Lent. Is it over yet?

Lent?  Not a big fan of this season, even though I’m very fond of purple, love soup and rarely pass up opportunities to ponder great mysteries. During Lent I am, as they say in some circles, “restless, irritable and discontent.”  Please know that this not from giving up chocolate. I never renounce stuff like chocolate. I go for bigger challenges like giving up gossip or vengeance.

Absent from Lent is all the cozy joyful waiting that makes Advent my happy place at any time of the liturgical year. Present during Lent are readings that generate butterflies in my stomach — not in a good way at all.

I twitch whenever I hear John’s bad news about “the Jews” proclaimed from the ambo. I’m pretty sure I will never get used to hearing this and don’t think I should.  I’ve toyed with the idea of jumping up during one of these readings and yelling, “Jews? Wrong! Epic fail!” as if I were an outraged GenY who has studied history.  I never succumb to this fantasy of making a fuss during Mass. Instead, I typically turn my attention to plaques depicting the Stations of the Cross and focus on “the women.”

Challenging season, Lent. I die bit-by-bit with each passing day. This, in turn, generates the aforementioned restlessness, irritability and discontentment until I remember that’s kind of the point. I believe in the Resurrection. Thanks be to God.

About Meredith Gould 32 Articles
Meredith Gould, PhD, is the author of seven books, including The Catholic Home: Celebrations and Traditions for Holidays, Feast Days, and Every Day, Why Is There a Menorah on the Altar? Jewish Roots of Christian Worship, and The Word Made Fresh: Communicating Church and Faith Today. She serves on the team at The Virtual Abbey and founded the Twitter chat for church social media (#chsocm).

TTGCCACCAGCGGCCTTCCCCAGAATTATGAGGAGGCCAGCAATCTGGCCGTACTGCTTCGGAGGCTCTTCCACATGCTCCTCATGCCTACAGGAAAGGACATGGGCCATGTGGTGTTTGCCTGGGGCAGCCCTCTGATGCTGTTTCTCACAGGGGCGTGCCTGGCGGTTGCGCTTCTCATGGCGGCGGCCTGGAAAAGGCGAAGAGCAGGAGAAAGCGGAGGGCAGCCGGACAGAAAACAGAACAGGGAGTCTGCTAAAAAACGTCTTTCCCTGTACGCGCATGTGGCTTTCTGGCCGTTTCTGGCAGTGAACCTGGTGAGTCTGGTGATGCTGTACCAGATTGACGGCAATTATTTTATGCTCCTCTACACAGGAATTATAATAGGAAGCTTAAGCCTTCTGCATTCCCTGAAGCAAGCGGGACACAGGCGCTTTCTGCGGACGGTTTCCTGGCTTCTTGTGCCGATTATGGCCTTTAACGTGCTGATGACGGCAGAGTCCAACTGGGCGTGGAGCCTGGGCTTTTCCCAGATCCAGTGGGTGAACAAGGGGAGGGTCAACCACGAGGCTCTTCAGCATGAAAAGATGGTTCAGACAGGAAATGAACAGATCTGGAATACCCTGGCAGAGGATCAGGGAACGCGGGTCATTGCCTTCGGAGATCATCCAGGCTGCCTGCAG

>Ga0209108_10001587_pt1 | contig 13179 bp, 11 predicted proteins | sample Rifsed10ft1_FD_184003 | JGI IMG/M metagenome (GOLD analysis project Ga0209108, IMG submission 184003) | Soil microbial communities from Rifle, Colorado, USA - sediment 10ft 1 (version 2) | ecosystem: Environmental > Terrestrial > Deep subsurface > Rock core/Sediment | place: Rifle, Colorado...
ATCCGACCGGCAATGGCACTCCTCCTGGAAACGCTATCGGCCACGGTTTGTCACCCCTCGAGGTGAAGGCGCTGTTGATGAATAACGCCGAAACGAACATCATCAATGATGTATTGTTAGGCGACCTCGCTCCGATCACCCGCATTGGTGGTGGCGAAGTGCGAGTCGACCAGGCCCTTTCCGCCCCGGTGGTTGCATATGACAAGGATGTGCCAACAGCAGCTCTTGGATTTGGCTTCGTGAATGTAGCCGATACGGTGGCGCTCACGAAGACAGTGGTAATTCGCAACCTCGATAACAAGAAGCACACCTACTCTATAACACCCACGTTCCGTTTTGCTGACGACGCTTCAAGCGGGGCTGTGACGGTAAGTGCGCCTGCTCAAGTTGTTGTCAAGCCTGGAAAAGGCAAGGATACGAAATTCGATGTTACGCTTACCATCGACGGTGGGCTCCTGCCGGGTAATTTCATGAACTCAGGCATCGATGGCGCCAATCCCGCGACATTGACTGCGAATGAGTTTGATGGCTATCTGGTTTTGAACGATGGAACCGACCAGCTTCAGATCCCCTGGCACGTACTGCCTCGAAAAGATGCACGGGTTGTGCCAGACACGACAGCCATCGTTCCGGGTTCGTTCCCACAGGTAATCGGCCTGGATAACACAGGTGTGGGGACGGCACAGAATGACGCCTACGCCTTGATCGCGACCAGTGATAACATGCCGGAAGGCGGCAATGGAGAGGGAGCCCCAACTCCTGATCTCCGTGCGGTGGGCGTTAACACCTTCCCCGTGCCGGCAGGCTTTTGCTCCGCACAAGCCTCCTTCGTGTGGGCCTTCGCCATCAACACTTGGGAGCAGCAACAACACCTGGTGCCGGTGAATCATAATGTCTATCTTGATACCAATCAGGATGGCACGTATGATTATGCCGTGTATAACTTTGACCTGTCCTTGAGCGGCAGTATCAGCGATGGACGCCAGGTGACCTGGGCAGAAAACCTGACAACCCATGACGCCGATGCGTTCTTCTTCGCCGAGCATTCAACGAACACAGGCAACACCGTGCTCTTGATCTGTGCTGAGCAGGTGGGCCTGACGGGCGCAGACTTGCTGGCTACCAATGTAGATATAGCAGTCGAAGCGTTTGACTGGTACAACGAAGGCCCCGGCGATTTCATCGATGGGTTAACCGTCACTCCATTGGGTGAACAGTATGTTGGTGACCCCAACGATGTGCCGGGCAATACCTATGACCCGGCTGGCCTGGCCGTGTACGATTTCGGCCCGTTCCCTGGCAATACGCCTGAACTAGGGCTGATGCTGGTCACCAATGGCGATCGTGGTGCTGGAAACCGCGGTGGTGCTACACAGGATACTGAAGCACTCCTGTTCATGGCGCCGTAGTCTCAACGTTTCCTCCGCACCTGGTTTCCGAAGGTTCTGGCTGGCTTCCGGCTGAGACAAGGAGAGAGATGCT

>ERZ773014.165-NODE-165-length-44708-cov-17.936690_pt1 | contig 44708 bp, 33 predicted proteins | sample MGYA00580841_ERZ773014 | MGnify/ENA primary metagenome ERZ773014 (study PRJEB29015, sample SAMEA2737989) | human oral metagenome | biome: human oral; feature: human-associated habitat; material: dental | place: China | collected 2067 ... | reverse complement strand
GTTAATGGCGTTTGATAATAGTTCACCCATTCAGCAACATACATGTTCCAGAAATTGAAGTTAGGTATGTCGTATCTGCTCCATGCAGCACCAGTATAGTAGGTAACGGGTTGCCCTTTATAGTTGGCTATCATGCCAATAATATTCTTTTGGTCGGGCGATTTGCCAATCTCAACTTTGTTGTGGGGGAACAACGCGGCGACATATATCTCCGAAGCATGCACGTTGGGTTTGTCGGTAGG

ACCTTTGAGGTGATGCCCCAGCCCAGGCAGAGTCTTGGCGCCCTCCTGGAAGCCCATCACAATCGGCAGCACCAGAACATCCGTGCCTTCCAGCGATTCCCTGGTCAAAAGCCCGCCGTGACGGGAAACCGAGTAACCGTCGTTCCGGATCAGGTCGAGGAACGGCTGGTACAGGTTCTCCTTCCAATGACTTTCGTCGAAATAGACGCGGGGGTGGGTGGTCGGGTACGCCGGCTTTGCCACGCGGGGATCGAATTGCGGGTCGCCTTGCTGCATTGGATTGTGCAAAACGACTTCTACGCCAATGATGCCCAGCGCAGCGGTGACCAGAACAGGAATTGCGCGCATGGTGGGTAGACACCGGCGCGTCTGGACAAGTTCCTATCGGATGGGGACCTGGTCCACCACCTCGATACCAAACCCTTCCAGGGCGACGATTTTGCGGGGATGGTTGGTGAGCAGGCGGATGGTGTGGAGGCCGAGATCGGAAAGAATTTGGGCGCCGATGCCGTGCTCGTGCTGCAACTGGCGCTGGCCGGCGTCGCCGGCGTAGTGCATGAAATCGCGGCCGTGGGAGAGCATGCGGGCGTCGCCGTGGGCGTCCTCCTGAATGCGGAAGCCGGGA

6 Comments on Lent. Is it over yet?

  1. I strongly dislike (that’s the strongest way I can say what I feel without putting in expletives) the way Christians have taken the anti-Semetic language in John’s gospel and run (in the wrong directions) with it.

    Since the Pope has recently written about all Jews for all time and eternity not being responsible for the death of Jesus, (gosh. thanks.) I think it is high time to change the language in those passages that get read every Holy Week. Explaining in homilies does not seem to do the

    trick to those in the pews.

    I have been part of a group of married Jewish men (one of them Orthodox) who study the Torah portion each Sabbath. Because of my time with them, I think my aversion to the unexplained, poorly explained anti Semitic languages in the gospels that I love only increases…

  2. Wow, Matt. Way to not listen. Not to mention that your description of Lent isn’t much different than the book titles in the self-help section of Barnes and Noble.

    People just need to translate “religious authorities” for “Jews” in John.

  3. I love Lent! It’s a time to eat healthier, to get rid of all kinds of clutter, to lose some winter weight, to be free from addictions & bad habits and to get closer to God. It’s a wonderful time of year that I look forward to each year. Is the chalice half empty or half full? You make the choice!

    • Yep, good stuff to love. Please reread my post, Matt. It’s about the anti-Jewish language in John’s Gospel wherein “the authorities” is mistranslated as “the Jews.” Now can you see why the chalice has been knocked over?

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